His areas of research included eye movements (owls and humans), eye muscle proprioception, spatial and motion perception, stereoscopic vision, central vision loss, and visual illusions. While studying the ocular motor function of patients treated for strabismus, he found that pre and post-surgical measures of visual direction provided insights as to the sources of information of the position of the eyes in the orbit. This information eventually led to the discovery of the Palisade Endings in humans. Dr. Steinbach also worked extensively with people with vision loss from amblyopia, the loss of an eye, and age-related macular degeneration. These studies were directed to a greater understanding of the brain's plasticity and the design of techniques for improving reading ability in people with central vision loss.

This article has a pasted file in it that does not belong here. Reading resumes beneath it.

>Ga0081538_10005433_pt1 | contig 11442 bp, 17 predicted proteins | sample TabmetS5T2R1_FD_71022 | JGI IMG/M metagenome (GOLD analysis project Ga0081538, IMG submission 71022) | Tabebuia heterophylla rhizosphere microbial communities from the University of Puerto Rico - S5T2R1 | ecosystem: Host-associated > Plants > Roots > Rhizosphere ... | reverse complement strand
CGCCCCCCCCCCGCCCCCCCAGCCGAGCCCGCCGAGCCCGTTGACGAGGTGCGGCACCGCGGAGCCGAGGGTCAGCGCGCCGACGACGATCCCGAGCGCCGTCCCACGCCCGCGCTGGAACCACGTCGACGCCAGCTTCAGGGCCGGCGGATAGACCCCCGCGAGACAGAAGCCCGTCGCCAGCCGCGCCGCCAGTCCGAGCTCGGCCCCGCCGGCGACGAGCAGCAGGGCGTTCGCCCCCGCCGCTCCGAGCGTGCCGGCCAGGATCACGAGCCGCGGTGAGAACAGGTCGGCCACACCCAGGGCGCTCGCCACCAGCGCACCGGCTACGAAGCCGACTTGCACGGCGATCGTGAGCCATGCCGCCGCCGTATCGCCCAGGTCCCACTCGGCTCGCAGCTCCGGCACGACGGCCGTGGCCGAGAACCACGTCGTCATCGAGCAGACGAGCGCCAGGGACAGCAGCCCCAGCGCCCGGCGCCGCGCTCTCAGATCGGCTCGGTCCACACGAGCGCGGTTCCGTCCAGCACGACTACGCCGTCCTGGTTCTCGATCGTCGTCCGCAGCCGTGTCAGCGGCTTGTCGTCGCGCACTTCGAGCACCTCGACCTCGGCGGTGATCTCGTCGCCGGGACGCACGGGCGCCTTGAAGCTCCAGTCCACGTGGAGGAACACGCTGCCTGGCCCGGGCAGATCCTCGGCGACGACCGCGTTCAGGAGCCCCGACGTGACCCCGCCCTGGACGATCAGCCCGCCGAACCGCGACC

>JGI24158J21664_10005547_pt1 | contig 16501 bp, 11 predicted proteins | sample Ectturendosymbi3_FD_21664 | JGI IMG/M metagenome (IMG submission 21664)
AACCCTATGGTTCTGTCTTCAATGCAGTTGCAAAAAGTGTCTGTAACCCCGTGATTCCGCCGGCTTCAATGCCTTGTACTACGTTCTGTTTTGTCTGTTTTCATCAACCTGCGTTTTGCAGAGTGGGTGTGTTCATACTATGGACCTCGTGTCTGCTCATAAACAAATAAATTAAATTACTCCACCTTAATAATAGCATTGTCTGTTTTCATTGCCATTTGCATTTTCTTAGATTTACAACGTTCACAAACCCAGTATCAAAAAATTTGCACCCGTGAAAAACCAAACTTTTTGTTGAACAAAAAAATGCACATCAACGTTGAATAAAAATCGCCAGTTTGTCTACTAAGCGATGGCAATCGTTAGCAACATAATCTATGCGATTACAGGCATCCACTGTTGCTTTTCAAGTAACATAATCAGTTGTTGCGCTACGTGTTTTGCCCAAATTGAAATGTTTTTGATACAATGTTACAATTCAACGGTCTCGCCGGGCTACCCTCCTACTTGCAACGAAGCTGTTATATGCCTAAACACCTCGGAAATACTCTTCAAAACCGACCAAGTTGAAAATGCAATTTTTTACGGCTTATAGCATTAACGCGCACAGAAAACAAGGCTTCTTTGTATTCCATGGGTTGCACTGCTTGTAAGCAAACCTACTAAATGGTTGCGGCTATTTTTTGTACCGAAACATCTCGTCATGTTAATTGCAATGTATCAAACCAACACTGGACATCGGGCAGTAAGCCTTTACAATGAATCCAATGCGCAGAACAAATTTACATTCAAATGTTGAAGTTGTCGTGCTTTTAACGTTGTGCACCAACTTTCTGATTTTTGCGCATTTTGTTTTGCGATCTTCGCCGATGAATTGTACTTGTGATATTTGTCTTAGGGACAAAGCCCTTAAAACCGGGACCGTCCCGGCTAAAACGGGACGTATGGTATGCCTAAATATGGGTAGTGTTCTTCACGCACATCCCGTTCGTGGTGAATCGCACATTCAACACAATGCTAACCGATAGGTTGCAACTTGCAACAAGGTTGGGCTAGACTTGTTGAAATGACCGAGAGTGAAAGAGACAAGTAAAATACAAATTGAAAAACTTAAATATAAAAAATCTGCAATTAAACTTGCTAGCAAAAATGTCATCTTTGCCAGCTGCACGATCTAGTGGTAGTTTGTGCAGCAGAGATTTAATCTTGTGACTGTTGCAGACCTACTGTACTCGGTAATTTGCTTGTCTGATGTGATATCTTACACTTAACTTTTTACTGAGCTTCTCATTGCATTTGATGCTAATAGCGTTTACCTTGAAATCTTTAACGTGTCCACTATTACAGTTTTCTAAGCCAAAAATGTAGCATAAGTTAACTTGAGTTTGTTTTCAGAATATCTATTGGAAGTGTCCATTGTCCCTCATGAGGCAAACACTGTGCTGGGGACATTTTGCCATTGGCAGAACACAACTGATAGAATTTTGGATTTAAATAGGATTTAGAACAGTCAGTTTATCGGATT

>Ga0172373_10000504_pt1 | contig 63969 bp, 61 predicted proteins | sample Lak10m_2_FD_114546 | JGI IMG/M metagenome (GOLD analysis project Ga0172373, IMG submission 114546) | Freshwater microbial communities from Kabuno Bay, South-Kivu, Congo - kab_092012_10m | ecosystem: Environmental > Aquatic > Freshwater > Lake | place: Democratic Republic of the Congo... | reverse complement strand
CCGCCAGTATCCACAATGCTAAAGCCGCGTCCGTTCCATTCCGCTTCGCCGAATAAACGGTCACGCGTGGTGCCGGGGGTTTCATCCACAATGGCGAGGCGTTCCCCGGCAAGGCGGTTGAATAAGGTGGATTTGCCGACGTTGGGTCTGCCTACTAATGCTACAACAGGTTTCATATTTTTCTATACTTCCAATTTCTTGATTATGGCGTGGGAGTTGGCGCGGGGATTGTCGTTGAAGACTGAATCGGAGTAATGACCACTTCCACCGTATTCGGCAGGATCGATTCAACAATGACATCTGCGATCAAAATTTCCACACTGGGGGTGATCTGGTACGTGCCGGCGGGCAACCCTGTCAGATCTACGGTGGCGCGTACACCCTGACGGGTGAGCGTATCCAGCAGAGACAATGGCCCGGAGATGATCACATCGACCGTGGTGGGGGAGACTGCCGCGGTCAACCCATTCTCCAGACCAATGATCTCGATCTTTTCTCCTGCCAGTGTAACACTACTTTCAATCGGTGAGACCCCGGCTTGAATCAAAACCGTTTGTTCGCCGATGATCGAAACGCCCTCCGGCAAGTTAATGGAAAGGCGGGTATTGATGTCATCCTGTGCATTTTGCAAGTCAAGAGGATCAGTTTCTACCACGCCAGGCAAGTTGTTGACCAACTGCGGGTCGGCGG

Dr. Steinbach was an advocate of the collaboration between clinicians and basic scientists in the understanding of vision. To him, clinicians provide invaluable insights that the rigor of science can put to the test, while scientists provide explanation, interpretation and prediction of the phenomena that comprise our brain's activity and that most complex of all senses.
As an active ARVO member for more than 40 years, Dr. Steinbach served on the International Advocacy Committee (2006 - 2012), a member of the Board of Trustees (2004 - 2005) and was a generous donor to the ARVO Foundation. In 2009, Dr. Steinbach was presented with the Kupfer Award, which honors those who have demonstrated distinguished public service with national or global impact, on behalf of eye and vision research.
Martin J. Steinbach, PhD, FARVO, passed away peacefully on June 24. Dr. Steinbach was a Distinguished Research Professor Emeritus in the Department of Psychology at York University. He received a Master's Degree from Connecticut College in 1965 and a PhD from Massachusetts Institute of Technology (MIT) in 1968.